Weekends are all about time management for me. I spend a lot of time at the barn during the day (what self-respecting horse girl doesn't?), so I like to get an early start. Usually I aim for being at the barn by 9 or so and heading out by 3. Lots of riding, grooming, and chatting are going on. This week I was counting myself lucky for being a morning person. That allowed me to be done at the barn on Sunday just before a huge ice storm rolled through. Yay mornings!
Early weekend morning! Yay?
And finally, I managed to secure a cooler for Guinness. After months of using my (absolutely AMAZING) Rambo quarter sheet as a cooler (using it on the quarters during the ride, then moving it to the sweaty neck afterwards), I'm glad to have a full body sheet. It matches our quarter sheet too! Awesomeness! Nothing looks better on a chestnut than gold Newmarket stripes. I'm convinced. Look how handsome:
Newmarket Stripe for the horse who was bred right down the road! Yay Suffolk-bred Thoroughbreds!

That's all for now, folks!

Sunday, January 6, 2013

It's not how far we've come, it's how far we have to go


It's that time of year. The time where we all look forward and dream of what could be, and all the work we need to put in to get there. It's been a wild 2012, and let's take a look at that first ...


2012 Goals:
• Keep Guinness moving well, sound and happy. Control his arthritis and get his feet capable of handling a heavy workload.

Success! I feel like this year has really been the soundest and best year for Guinness since I've owned him. We had a few setbacks (mainly due to pasture injuries and bad foot trims), but we've managed to keep him motoring happily forward. I'm proud to announce he's now rock crunchingly barefoot (happily doing his winter trot sets on gravel/dirt roads without a 2nd glance) and his arthritis has been so well managed this year he hasn't needed a 2nd set of injections. We're still going strong on the set from May!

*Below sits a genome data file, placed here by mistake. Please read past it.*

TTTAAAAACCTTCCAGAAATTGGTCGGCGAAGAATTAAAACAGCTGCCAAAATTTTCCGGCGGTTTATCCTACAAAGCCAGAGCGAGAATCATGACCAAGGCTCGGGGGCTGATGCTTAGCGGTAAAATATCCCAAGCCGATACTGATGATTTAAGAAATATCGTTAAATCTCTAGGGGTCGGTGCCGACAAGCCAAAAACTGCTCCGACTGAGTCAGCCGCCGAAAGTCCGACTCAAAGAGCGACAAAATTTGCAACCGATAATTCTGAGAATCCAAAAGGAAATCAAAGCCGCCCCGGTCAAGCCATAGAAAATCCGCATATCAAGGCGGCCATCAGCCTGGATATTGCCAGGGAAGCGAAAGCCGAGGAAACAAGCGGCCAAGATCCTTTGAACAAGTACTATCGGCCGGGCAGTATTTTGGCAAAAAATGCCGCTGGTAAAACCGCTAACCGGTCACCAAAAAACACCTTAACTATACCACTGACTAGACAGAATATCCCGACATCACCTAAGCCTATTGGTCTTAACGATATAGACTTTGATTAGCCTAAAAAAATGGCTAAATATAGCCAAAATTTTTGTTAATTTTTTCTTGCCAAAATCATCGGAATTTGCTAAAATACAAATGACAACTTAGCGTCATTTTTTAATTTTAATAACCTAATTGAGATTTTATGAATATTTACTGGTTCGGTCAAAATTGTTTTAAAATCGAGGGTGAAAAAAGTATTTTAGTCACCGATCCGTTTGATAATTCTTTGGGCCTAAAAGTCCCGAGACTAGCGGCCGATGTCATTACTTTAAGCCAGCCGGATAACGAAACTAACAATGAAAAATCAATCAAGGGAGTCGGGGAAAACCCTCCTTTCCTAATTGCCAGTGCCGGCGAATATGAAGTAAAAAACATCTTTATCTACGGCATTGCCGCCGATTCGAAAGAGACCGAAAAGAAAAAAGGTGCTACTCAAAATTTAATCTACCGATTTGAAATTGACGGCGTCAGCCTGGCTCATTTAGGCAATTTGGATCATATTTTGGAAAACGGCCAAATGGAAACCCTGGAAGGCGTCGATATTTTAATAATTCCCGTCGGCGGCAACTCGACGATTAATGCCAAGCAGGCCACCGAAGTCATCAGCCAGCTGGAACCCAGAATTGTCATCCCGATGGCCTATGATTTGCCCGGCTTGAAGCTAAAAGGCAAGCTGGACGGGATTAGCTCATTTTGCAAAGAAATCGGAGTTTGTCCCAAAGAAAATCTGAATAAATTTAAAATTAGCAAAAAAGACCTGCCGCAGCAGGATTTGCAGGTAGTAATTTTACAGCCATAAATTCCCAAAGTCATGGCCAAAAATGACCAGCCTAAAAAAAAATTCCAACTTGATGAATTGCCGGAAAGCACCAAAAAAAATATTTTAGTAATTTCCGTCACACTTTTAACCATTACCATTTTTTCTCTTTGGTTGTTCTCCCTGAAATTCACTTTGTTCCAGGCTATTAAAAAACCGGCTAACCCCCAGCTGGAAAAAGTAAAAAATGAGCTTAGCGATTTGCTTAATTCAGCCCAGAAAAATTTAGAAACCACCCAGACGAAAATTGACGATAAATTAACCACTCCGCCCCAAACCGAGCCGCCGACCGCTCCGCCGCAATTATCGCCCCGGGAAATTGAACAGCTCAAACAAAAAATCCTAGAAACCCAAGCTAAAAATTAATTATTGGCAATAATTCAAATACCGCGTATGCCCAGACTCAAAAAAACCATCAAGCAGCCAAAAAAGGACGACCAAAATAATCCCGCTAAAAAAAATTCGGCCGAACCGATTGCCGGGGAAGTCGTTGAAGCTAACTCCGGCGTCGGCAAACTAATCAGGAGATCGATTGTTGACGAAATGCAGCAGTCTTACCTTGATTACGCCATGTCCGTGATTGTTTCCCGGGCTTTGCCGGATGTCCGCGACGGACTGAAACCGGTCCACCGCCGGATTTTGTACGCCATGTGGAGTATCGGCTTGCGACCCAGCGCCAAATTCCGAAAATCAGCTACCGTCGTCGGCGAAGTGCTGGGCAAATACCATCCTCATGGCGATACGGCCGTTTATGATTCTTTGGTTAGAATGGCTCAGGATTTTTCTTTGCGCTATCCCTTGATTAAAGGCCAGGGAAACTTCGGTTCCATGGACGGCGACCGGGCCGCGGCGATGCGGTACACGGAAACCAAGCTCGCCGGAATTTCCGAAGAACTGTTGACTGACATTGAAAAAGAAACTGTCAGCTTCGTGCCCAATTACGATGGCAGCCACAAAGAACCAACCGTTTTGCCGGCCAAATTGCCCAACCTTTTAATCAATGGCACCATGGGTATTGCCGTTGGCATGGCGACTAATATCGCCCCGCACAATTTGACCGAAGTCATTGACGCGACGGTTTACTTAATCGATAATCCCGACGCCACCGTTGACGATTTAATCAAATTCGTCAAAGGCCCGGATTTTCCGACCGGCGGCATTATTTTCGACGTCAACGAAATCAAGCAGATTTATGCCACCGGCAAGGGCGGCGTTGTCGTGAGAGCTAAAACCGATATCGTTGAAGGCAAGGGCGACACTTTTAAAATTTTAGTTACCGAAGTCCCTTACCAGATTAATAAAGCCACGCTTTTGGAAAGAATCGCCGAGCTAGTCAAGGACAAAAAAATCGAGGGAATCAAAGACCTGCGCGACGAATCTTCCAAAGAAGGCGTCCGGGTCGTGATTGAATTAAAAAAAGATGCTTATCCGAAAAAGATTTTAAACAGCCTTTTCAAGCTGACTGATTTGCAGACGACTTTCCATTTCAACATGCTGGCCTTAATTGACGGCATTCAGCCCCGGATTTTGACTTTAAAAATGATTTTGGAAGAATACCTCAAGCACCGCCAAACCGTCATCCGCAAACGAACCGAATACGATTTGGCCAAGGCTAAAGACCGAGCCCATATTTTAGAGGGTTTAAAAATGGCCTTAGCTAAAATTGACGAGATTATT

• Complete a full horse show season.
This we totally nailed. We attended 3 Indiana Dressage Society schooling shows, and one other affiliated show. We actually ended up qualifying for the championship ride-offs in Training Level, and received fourth place in the IDS High Percentage Award in the Adult Amateur Training Level division. (See photo at top of post) IDS was a pretty awesome GMO to be a part of, and I also took a lot of weekends to volunteer at recognized horse shows just to get further into the world of USDF. Showing really was lots of fun, and I enjoyed getting to know my fellow Indiana dressage competitors and trainers.
• Finish season with good scores at Training Level and debut at First.
I'm pretty sure we nailed this one too. Our scores at Training Level were solidly in the 60s (except for our first showing, which was admittedly rough). I feel that moving up to First Level was warranted, but we weren't quite ready to show it. Unfortunately, show at First we did ... and it was rather rough. 
• Find a trainer / lesson program.
Success again! While not exactly regular, I've been traveling over to the Indianapolis area to lesson with Nancy Kleiner. I love her. Even with only a few lessons under our belt, she's made a huge difference in the way I ride, and the way I think about riding and approaching problems. I think Guinness has begun to really respond with more activity behind, and more level contact with my hands. I can't wait for this month's lesson.

2013 Goals:
• Keep Guinness sound and happy. Keep his feet rock-crunching and his arthritis as minimal as possible.
• Achieve Bronze Medal scores at First. (Try to do it by spending a minimal amount at Recognized shows) For those unfamiliar, the USDF Bronze Medal scores must be achieved thusly: 2 scores at 60% or above in 2 separate rides by two separate judges. To complete a Bronze you must have scores at 1st, 2nd and 3rd. 
• Keep up with regular lessons (one monthly). Continue to become a more effective and sympathetic rider. 
• Maintain regular blogging, attempting for once a week (3 times a month, minimal). 

Now (for your entertainment!) please enjoy these two videos:

The first? A short clip from my trial ride on Guinness. This was taken three days before I brought him home in November 2009. I hadn't ridden in over a year, and he was in full hunter mode.


The second? A short clip of some trotwork from last month. Any improvements?


More to come soon on our current progress and our work this month. How did everyone fare on their 2012 goals?